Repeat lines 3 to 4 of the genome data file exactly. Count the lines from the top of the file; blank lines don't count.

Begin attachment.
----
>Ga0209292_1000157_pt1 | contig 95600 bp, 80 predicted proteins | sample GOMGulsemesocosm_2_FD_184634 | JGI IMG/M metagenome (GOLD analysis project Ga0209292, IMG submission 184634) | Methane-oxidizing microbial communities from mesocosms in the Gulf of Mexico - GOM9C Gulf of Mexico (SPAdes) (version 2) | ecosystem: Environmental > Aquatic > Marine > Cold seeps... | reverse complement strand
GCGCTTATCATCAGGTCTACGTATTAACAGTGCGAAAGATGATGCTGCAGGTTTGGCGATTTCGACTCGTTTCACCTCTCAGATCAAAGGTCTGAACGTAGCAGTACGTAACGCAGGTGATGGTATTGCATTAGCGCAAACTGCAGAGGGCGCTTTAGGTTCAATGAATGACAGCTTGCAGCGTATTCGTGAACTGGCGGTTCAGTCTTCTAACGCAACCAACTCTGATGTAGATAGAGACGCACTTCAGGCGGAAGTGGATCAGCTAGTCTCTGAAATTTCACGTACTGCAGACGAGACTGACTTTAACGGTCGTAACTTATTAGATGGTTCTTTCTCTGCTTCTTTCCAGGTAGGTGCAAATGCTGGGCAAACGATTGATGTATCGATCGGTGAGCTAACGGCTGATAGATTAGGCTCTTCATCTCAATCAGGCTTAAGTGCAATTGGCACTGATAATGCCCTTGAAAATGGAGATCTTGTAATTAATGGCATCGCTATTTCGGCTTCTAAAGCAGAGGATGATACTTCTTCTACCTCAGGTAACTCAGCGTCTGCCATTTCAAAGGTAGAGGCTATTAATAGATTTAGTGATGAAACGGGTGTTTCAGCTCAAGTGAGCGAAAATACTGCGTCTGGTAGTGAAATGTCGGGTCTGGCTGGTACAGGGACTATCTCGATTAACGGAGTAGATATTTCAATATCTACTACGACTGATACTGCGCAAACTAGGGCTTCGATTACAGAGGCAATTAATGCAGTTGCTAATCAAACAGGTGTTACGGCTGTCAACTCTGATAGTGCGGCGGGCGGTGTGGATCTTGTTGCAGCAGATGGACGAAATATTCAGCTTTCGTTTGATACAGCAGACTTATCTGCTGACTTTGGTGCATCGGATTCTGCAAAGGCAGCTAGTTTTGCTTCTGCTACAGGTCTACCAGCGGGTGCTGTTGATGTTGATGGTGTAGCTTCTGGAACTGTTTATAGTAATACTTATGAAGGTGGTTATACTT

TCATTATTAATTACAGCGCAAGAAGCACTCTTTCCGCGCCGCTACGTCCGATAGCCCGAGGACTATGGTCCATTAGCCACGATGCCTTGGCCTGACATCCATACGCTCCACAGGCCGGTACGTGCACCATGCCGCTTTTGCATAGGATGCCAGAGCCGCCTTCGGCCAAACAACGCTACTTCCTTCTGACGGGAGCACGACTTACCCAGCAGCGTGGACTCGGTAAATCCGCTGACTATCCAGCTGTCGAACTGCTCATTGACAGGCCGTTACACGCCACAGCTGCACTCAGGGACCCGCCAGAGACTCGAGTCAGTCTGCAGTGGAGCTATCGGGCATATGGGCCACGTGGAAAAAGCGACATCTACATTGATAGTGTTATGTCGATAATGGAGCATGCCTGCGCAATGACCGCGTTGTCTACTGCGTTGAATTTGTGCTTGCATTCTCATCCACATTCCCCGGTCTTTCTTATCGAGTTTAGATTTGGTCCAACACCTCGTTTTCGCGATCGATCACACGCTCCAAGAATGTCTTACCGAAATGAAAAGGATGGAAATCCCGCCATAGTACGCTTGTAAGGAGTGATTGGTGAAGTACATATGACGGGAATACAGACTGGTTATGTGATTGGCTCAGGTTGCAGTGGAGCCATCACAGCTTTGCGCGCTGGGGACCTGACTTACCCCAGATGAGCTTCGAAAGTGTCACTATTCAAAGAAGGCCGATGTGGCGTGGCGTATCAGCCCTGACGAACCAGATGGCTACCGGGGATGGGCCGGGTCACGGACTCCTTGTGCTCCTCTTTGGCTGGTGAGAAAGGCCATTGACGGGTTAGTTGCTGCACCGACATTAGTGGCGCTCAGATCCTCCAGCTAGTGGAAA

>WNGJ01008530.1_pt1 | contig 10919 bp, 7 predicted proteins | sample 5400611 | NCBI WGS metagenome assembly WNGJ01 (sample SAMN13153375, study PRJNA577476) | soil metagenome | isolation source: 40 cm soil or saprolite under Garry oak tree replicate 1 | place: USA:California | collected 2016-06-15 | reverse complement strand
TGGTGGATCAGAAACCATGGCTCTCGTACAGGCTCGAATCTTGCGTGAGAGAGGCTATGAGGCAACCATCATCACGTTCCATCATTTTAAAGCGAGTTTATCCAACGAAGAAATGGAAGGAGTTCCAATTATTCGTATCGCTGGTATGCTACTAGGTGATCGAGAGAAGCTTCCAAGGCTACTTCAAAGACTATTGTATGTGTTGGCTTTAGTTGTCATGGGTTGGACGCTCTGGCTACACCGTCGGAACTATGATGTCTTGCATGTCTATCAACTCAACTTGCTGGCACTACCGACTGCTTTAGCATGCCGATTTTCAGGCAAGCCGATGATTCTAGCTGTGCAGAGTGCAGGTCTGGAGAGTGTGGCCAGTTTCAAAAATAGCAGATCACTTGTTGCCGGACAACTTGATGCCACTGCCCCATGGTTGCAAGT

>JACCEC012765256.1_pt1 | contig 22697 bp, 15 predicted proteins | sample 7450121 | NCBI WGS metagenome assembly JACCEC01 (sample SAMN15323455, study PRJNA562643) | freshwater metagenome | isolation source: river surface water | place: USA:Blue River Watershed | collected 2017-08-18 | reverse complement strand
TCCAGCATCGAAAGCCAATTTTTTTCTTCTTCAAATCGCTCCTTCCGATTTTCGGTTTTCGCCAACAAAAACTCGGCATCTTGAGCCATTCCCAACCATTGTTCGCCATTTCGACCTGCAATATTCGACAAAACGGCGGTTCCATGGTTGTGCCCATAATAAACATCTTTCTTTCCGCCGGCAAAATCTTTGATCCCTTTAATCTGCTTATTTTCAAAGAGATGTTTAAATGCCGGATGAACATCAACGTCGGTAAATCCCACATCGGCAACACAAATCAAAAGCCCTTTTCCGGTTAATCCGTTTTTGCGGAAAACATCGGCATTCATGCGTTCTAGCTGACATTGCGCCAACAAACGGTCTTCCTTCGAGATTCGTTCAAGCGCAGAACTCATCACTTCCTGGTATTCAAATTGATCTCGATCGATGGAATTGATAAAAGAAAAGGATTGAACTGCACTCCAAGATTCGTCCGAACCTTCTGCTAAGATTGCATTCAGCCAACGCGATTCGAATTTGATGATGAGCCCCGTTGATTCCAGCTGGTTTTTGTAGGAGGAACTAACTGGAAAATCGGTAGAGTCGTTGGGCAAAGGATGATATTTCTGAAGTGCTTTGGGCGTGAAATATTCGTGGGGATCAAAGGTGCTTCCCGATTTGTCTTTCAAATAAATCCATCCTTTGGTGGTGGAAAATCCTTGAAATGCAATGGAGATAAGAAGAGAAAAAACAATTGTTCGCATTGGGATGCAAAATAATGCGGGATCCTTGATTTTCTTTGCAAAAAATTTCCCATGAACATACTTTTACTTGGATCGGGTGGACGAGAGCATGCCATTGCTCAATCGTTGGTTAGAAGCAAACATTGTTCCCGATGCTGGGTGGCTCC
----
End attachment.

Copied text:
TCATTATTAATTACAGCGCAAGAAGCACTCTTTCCGCGCCGCTACGTCCGATAGCCCGAGGACTATGGTCCATTAGCCACGATGCCTTGGCCTGACATCCATACGCTCCACAGGCCGGTACGTGCACCATGCCGCTTTTGCATAGGATGCCAGAGCCGCCTTCGGCCAAACAACGCTACTTCCTTCTGACGGGAGCACGACTTACCCAGCAGCGTGGACTCGGTAAATCCGCTGACTATCCAGCTGTCGAACTGCTCATTGACAGGCCGTTACACGCCACAGCTGCACTCAGGGACCCGCCAGAGACTCGAGTCAGTCTGCAGTGGAGCTATCGGGCATATGGGCCACGTGGAAAAAGCGACATCTACATTGATAGTGTTATGTCGATAATGGAGCATGCCTGCGCAATGACCGCGTTGTCTACTGCGTTGAATTTGTGCTTGCATTCTCATCCACATTCCCCGGTCTTTCTTATCGAGTTTAGATTTGGTCCAACACCTCGTTTTCGCGATCGATCACACGCTCCAAGAATGTCTTACCGAAATGAAAAGGATGGAAATCCCGCCATAGTACGCTTGTAAGGAGTGATTGGTGAAGTACATATGACGGGAATACAGACTGGTTATGTGATTGGCTCAGGTTGCAGTGGAGCCATCACAGCTTTGCGCGCTGGGGACCTGACTTACCCCAGATGAGCTTCGAAAGTGTCACTATTCAAAGAAGGCCGATGTGGCGTGGCGTATCAGCCCTGACGAACCAGATGGCTACCGGGGATGGGCCGGGTCACGGACTCCTTGTGCTCCTCTTTGGCTGGTGAGAAAGGCCATTGACGGGTTAGTTGCTGCACCGACATTAGTGGCGCTCAGATCCTCCAGCTAGTGGAAA

>WNGJ01008530.1_pt1 | contig 10919 bp, 7 predicted proteins | sample 5400611 | NCBI WGS metagenome assembly WNGJ01 (sample SAMN13153375, study PRJNA577476) | soil metagenome | isolation source: 40 cm soil or saprolite under Garry oak tree replicate 1 | place: USA:California | collected 2016-06-15 | reverse complement strand